Biographies & Memoirs

The Wars Of The Roses

The period of sporadic civil conflict that ran from 1455 to, in the estimation of most, 1485 (though this is open to debate), was termed the Wars of the Roses around the nineteenth century and the name is often attributed to the writer Sir Walter Scott. The period saw a dynastic struggle for the Crown of England that devastated the aristocracy, polarising support between the Houses of Lancaster and York. The heraldic symbol of the House of Lancaster was the red rose, while the House of York took the white rose and it is from this that the idiom was born. At the time the phrase would not have meant anything to the people. It was simply war.

King Edward III died in 1377. His eldest son, the Black Prince, had died the previous year and so Edward's grandson was the new king. Richard II was 10 years old when he came to the throne and his uncles sought to rule for him until he came of age. When he was older, Richard proved deeply unpopular for many reasons and in 1399, his cousin, Henry Bollingbroke, who Richard had exiled, returned and seized the throne as King Henry IV. Henry's father was one of Richard's uncles, John of Gaunt, Duke of Lancaster and so Henry IV became the first Lancastrian king. Henry IV was succeeded in 1413 by his son, the glorious King Henry V of Agincourt renown and it must have seemed that the Lancastrian kings were secure and set to flourish.

Henry V died suddenly of dysentery on campaign in France in 1422. His son was only nine months old when he became King Henry VI and for many years England was ruled by regents on Henry's behalf. Henry is widely regarded as having been a deeply pious man but unsuited to mediaeval kingship. He suffered from mental health problems and frequent bouts of catatonia when he would not speak or recognise anyone for prolonged periods of time. Despite the reluctance of Henry's wife, Richard, Duke of York was named Protector of the Realm during Henry's illness. Eventually, the Duke of York, the senior noble in the country, was named as Henry's heir to the exclusion of the Prince of Wales, yet the Duke grew impatient and the Wars of the Roses sprouted from the dispute between York and Lancaster for the Crown.

The Duke of York was killed, along with his second son, at the Battle of Wakefield on 30th December 1460. Only a few months later, his eldest son, Edward, Earl of March managed to complete his father's work and became King Edward IV on 4th March 1461. Henry VI was briefly returned to the throne in October 1470 when Edward fell out with his cousin the Earl of Warwick, the Kingmaker. Regaining his throne in April 1471, Edward disposed of Henry after his son had died at the Battle of Tewkesbury. Edward then reigned until 1483 when he died after a short illness, leaving his twelve year old son to become King Edward V. Edward IV's brother, Richard, Duke of Gloucester was appointed Protector but later became King to the exclusion of his nephew. Richard III lost his Crown and his life at the Battle of Bosworth on 22nd August 1485. The victor was the last Lancastrian hope, Henry Tudor, Earl of Richmond. As King Henry VII, he founded the Tudor dynasty. Henry married Elizabeth of York, daughter of Edward IV, uniting York and Lancaster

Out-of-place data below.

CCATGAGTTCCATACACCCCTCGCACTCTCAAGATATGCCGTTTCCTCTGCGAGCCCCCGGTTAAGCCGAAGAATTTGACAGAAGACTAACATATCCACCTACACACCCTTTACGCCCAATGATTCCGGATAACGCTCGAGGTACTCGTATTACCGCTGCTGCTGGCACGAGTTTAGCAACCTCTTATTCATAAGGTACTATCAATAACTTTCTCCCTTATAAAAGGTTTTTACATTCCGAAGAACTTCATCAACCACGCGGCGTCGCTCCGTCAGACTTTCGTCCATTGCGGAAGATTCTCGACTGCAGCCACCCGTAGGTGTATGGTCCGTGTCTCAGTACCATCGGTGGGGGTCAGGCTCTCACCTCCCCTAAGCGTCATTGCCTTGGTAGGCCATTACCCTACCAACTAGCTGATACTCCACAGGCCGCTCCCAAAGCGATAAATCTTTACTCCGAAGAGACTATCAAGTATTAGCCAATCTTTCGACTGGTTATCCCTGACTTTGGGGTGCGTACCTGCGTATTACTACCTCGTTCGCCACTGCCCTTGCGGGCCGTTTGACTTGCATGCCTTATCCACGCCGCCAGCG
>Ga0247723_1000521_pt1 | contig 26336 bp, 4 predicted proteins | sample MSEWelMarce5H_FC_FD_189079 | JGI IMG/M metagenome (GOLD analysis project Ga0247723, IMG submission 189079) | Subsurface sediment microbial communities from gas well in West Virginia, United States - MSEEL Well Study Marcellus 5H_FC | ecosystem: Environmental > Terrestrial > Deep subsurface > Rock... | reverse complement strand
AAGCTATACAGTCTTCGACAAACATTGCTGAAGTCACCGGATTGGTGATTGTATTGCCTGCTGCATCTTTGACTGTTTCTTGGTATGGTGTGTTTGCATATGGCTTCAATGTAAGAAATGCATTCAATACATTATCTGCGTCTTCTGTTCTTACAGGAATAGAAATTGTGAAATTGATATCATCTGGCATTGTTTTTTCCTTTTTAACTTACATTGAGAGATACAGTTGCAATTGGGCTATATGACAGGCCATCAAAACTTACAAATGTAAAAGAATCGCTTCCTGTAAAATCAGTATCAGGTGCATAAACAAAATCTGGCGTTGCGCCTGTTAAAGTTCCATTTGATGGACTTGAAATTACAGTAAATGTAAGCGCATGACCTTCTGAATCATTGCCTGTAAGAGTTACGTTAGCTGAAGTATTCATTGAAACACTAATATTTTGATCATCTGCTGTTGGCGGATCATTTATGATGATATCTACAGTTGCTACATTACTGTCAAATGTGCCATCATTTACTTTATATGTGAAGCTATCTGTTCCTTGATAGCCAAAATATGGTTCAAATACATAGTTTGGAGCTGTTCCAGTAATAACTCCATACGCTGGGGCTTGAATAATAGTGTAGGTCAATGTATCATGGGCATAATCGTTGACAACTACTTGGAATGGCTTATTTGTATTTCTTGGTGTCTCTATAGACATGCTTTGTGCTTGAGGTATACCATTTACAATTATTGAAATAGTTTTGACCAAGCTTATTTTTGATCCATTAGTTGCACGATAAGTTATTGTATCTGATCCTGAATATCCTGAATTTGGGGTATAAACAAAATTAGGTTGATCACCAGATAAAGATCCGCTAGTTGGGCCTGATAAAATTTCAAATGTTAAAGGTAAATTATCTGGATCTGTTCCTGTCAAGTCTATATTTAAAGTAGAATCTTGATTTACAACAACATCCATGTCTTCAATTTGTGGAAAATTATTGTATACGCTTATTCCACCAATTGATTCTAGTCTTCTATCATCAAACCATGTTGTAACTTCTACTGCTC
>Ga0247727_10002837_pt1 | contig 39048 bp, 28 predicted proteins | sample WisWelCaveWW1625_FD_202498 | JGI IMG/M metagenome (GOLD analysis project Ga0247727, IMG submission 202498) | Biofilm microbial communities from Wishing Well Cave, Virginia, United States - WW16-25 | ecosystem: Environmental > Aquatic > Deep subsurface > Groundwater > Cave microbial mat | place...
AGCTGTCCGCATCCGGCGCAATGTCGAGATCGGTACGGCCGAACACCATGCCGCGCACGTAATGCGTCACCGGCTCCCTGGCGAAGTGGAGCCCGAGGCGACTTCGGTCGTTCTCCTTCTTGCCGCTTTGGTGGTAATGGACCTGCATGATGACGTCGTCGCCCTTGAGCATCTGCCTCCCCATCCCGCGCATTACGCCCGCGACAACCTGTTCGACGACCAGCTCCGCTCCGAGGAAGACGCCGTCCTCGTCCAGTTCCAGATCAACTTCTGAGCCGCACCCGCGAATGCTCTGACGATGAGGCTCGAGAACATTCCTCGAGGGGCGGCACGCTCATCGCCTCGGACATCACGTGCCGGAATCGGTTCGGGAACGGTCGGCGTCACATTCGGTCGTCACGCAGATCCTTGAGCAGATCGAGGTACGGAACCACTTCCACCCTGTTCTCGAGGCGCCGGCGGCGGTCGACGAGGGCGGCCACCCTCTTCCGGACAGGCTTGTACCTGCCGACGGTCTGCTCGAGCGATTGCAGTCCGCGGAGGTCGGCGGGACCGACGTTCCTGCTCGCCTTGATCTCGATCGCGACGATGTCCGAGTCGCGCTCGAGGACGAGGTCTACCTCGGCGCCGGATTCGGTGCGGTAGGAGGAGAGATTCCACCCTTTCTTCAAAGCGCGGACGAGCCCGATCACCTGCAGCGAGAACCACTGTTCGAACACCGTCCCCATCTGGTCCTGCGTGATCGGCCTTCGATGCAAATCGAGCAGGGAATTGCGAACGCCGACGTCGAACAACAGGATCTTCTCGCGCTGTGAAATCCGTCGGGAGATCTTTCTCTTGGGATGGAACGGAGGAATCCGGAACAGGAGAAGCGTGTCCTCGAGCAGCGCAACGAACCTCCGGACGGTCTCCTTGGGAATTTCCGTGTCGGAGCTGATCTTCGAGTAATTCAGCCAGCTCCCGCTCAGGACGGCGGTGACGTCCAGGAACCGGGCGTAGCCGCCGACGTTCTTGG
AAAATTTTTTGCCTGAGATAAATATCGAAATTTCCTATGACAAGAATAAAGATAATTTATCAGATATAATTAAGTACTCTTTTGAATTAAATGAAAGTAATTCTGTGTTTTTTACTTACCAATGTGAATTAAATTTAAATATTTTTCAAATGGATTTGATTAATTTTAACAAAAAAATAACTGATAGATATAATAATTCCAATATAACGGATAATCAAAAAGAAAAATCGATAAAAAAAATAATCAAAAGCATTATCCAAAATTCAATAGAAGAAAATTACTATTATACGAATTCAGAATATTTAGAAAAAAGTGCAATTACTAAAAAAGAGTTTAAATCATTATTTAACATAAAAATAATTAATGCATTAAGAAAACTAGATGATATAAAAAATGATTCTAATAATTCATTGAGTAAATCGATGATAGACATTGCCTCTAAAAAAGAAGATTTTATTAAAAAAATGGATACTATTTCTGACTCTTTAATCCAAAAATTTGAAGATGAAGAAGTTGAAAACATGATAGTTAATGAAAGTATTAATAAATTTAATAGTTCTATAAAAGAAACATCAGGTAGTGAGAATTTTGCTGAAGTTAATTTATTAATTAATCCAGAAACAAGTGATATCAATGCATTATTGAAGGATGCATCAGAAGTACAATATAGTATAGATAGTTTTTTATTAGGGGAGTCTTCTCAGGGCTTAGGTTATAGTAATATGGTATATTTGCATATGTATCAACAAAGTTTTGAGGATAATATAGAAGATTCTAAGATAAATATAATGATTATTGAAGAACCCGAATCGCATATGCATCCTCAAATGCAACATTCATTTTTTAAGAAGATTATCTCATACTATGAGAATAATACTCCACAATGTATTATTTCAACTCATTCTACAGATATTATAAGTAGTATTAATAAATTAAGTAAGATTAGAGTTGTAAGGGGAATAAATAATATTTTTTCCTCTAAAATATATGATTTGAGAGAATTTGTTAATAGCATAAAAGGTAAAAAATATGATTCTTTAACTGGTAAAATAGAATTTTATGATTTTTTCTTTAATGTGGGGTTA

Traditionally the Wars of the Roses are viewed as ending at Bosworth, but struggles continued afterwards, including the Battle of Stoke in 1487 and several Pretenders to Henry's throne. Some of the relatives of the House of York were to prove thorns in the Tudor side for a long time to come.

Born To Be Nobody

Richard Plantagenet was born on 2nd October 1452 at Fotheringhay Castle in Northamptonshire. He was the seventh child and fourth son to survive born to Richard Plantagenet, Duke of York and his wife Cecily Neville. As the fourth son, he was unlikely to inherit a great deal and would most likely have been expected to make his own way in the world. A career in the Church was perhaps most likely.

The Duke of York was a great grandson of King Edward III and the most senior noble in England by the time his namesake was born. Cecily was a great, great granddaughter of King Edward III herself through a different branch of the family. Called the Rose of Raby for her beauty, Cecily was a member of the powerful Neville family who held vast authority and influence in the north of England. They were frequently at odds with the Percy family who also held great power in the region.

It was reported later by a Neville family historian, John Rous that Richard was born with shoulder length hair and a full set of teeth after two years in his mother's womb. It is worth noting that Rous wrote this account after Richard's death having praised him greatly during his lifetime. Clearly this account seems unlikely and contemporaries often stated that Richard bore a much greater resemblance to his father than his brothers did. The Duke of York was a man of average looks and normal height, so we can infer that his youngest son was similarly unremarkable.

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